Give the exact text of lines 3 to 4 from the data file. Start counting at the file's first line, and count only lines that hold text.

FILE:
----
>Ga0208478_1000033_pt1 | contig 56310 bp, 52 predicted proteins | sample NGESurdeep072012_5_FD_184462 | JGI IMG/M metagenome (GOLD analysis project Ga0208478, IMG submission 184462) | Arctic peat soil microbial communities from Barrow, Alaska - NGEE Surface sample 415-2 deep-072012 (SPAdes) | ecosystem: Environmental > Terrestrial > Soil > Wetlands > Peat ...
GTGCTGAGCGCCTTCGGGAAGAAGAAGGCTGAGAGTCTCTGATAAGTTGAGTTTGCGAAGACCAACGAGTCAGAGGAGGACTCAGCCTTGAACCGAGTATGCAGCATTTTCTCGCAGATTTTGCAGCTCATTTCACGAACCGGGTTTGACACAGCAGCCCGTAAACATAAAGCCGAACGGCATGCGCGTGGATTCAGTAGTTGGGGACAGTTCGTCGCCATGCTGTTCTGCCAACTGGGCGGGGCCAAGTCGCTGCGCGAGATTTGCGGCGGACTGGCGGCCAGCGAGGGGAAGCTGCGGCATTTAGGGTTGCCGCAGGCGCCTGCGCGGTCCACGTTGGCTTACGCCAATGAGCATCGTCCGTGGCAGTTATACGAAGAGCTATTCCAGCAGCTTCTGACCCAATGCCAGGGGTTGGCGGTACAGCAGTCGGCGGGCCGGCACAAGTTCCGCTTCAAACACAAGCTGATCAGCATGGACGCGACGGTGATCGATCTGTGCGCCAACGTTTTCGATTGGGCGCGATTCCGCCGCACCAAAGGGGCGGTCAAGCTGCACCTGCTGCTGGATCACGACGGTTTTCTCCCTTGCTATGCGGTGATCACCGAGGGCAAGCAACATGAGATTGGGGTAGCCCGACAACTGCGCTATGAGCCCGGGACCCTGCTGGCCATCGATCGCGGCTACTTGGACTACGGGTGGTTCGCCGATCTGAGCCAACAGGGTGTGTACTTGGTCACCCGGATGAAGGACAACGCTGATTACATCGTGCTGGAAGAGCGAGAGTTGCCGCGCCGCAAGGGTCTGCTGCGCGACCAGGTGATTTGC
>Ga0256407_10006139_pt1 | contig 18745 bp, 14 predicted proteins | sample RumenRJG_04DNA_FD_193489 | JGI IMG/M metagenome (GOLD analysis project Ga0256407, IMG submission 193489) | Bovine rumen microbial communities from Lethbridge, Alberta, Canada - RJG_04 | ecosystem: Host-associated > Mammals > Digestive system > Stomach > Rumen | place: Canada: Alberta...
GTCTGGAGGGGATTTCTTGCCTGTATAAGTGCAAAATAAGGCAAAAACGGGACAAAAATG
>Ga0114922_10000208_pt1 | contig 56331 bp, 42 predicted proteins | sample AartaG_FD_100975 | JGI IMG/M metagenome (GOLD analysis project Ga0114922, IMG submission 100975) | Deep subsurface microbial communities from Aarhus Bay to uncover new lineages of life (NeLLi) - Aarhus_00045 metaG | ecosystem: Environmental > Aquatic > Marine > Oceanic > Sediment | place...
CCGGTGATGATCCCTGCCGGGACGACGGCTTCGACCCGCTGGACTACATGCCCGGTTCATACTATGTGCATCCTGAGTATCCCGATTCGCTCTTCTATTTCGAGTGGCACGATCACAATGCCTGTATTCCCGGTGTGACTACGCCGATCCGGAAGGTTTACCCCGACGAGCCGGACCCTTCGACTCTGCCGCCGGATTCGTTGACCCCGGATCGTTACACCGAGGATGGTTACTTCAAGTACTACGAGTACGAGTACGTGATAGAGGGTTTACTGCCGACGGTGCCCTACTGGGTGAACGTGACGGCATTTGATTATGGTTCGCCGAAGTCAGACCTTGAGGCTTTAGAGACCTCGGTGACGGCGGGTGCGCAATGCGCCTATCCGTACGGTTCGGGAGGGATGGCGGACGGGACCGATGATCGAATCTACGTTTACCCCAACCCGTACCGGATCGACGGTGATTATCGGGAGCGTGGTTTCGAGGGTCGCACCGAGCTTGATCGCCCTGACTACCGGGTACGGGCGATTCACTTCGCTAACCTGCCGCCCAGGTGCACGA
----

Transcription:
>Ga0256407_10006139_pt1 | contig 18745 bp, 14 predicted proteins | sample RumenRJG_04DNA_FD_193489 | JGI IMG/M metagenome (GOLD analysis project Ga0256407, IMG submission 193489) | Bovine rumen microbial communities from Lethbridge, Alberta, Canada - RJG_04 | ecosystem: Host-associated > Mammals > Digestive system > Stomach > Rumen | place: Canada: Alberta...
GTCTGGAGGGGATTTCTTGCCTGTATAAGTGCAAAATAAGGCAAAAACGGGACAAAAATG